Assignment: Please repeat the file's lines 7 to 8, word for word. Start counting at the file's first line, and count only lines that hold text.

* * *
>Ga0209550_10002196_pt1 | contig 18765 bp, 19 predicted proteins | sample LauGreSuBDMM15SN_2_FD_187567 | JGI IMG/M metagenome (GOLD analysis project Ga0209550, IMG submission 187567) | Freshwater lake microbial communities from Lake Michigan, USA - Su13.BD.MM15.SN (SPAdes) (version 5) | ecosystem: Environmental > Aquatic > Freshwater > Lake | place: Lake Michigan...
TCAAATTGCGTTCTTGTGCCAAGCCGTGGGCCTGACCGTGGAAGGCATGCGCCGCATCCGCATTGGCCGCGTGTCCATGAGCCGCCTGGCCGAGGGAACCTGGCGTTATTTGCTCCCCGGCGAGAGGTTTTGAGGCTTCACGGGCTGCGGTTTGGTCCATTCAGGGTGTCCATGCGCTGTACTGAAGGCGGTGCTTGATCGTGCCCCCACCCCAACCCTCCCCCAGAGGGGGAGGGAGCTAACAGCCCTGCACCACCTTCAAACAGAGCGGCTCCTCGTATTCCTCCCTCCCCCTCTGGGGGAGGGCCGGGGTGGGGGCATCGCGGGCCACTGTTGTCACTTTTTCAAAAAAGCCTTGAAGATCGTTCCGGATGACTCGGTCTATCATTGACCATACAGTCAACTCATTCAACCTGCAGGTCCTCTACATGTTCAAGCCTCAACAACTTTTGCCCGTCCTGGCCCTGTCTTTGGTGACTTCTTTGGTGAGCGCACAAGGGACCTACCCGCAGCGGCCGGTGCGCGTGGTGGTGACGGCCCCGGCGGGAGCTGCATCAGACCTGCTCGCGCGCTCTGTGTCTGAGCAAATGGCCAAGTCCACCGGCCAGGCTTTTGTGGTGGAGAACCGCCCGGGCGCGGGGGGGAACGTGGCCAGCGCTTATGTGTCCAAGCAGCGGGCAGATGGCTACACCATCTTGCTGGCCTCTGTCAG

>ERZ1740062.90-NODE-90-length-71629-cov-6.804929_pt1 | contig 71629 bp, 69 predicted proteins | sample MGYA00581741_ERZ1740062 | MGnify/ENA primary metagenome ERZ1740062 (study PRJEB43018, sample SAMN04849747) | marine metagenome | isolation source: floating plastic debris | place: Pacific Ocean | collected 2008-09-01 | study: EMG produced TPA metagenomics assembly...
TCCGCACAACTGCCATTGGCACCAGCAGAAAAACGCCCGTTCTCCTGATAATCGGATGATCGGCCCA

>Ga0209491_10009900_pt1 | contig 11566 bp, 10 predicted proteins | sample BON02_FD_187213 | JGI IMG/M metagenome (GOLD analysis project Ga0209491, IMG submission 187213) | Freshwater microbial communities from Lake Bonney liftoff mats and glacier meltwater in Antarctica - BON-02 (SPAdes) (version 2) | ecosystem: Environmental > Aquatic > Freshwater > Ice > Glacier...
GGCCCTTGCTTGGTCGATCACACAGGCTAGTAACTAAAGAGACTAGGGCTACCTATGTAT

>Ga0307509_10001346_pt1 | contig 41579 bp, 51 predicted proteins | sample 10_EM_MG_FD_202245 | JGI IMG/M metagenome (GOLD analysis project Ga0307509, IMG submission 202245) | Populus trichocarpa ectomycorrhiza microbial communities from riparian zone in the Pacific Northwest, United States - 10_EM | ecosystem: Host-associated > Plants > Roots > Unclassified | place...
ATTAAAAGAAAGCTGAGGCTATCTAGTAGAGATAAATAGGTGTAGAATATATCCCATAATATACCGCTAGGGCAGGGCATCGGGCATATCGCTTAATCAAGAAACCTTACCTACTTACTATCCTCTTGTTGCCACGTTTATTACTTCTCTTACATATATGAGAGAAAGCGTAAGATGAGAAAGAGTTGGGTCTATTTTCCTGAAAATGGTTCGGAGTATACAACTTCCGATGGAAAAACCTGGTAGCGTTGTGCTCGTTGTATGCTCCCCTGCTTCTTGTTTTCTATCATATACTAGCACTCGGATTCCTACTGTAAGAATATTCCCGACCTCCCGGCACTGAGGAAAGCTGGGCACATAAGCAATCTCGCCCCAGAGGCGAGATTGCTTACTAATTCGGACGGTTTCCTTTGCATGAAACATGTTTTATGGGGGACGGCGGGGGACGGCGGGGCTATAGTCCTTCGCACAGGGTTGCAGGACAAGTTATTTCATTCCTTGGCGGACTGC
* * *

>Ga0307509_10001346_pt1 | contig 41579 bp, 51 predicted proteins | sample 10_EM_MG_FD_202245 | JGI IMG/M metagenome (GOLD analysis project Ga0307509, IMG submission 202245) | Populus trichocarpa ectomycorrhiza microbial communities from riparian zone in the Pacific Northwest, United States - 10_EM | ecosystem: Host-associated > Plants > Roots > Unclassified | place...
ATTAAAAGAAAGCTGAGGCTATCTAGTAGAGATAAATAGGTGTAGAATATATCCCATAATATACCGCTAGGGCAGGGCATCGGGCATATCGCTTAATCAAGAAACCTTACCTACTTACTATCCTCTTGTTGCCACGTTTATTACTTCTCTTACATATATGAGAGAAAGCGTAAGATGAGAAAGAGTTGGGTCTATTTTCCTGAAAATGGTTCGGAGTATACAACTTCCGATGGAAAAACCTGGTAGCGTTGTGCTCGTTGTATGCTCCCCTGCTTCTTGTTTTCTATCATATACTAGCACTCGGATTCCTACTGTAAGAATATTCCCGACCTCCCGGCACTGAGGAAAGCTGGGCACATAAGCAATCTCGCCCCAGAGGCGAGATTGCTTACTAATTCGGACGGTTTCCTTTGCATGAAACATGTTTTATGGGGGACGGCGGGGGACGGCGGGGCTATAGTCCTTCGCACAGGGTTGCAGGACAAGTTATTTCATTCCTTGGCGGACTGC